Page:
Migratory big-game species rely heavily on protected wilderness near Yellowstone National Park and other areas
New research and maps released Nov. 19 outline with new clarity the exact routes that big-game species use to migrate to winter and summer ranges. The research proves that federally-designated wilderness areas in Wyoming act as vital habitat for elk, mule deer, moose, bighorn sheep and pronghorn antelope during seasonal migration.
Keeping big-game species abundant and strong
Using GPS collars and new mapping methods, wildlife researches with the Wyoming Migration Initiative pinned down the exact summer and winter migration routes for Wyoming's "big game" wildlife.
The study, as well as a short film produced by the researchers, illustrate that land kept free from undue human interference allows species to maintain habitat connectivity. The ability to migrate to seasonal habitats allows for populations that are stronger, healthier and more adaptable. Without the migration corridors that wilderness helps protect, Wyoming and other western states would not be able to maintain the robust big-game populations that draw hunters and wildlife viewers from across the country.
“We have known for years that undeveloped habitat is crucial for the West’s iconic big game species, but this new compilation of data shows in detail the extent to which these animals migrate through habitats designated as wilderness,” said Matthew Kauffman, a zoology professor at the University of Wyoming, in a statement.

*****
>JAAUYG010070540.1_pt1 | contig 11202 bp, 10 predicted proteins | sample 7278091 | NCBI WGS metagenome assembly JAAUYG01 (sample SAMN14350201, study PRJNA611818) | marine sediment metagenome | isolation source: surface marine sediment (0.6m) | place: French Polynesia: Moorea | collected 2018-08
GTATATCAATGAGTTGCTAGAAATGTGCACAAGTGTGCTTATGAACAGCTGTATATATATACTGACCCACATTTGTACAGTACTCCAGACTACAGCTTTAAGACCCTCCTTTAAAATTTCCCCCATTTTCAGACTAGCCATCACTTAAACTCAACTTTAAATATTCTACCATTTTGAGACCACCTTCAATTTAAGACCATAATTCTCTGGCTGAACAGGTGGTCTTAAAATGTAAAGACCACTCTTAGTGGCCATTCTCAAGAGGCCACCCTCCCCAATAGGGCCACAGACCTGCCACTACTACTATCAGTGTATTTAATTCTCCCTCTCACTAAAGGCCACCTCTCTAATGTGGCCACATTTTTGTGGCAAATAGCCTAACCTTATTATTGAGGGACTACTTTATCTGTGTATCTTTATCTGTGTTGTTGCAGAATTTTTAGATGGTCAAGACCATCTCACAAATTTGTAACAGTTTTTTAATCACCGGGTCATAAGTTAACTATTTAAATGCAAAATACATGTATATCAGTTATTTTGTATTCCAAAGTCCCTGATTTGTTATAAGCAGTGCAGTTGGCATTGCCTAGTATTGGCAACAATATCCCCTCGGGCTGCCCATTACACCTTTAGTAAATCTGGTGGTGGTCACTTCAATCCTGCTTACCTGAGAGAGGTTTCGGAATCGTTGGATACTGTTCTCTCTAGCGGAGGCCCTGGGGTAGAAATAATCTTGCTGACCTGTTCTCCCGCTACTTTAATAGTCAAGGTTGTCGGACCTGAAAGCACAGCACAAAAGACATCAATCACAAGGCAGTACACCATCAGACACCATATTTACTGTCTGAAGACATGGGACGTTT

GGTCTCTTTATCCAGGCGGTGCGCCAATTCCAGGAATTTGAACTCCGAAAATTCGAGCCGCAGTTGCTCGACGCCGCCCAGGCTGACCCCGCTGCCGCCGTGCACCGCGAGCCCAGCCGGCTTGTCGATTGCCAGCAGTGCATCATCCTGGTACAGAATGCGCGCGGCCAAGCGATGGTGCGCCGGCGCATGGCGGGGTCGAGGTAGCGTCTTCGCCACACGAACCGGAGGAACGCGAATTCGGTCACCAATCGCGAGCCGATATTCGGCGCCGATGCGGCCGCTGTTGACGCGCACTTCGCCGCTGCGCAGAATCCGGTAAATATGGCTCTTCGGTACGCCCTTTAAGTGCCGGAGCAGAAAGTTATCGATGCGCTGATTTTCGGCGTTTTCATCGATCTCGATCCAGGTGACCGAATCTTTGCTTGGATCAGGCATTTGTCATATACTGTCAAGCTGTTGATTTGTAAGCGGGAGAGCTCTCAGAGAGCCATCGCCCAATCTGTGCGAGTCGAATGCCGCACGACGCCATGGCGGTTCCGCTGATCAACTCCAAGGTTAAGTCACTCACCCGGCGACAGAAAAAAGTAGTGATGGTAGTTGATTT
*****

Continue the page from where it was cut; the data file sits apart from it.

The new research is part of an ongoing project that uses modern technology to map out the past and present long-distance migration habits of various species.
A batch of maps made available by the program shows the paths taken by large herbivores each year, from the elk that use the North Absaroka, Washakie and Teton wilderness areas to move from their summer range in Yellowstone National Park to winter ranges in the east, to bighorn sheep that migrate south each summer through Bridger Wilderness and Fitzpatrick Wilderness.
The results were announced with a special focus on the landmark 1964 Wilderness Act which empowered Congress to protect swaths of wild public land, and the 1984 Wyoming Wilderness Act, which added eight new wilderness areas to the state, including some featured in the study.
“It is fitting that in this 50th year for the Wilderness Act and 30th anniversary of the Wyoming Wilderness Act, we have new mapping evidence that documents the value of wilderness to some of Wyoming’s most iconic wildlife,” said Dan Smitherman, Wyoming representative for The Wilderness Society. “Having spent decades exploring and guiding in wilderness, I can personally attest to the value wilderness provides, not only to the wildlife that depends on these areas for migration, but to the overall experience of those who choose to recreate in these protected areas.”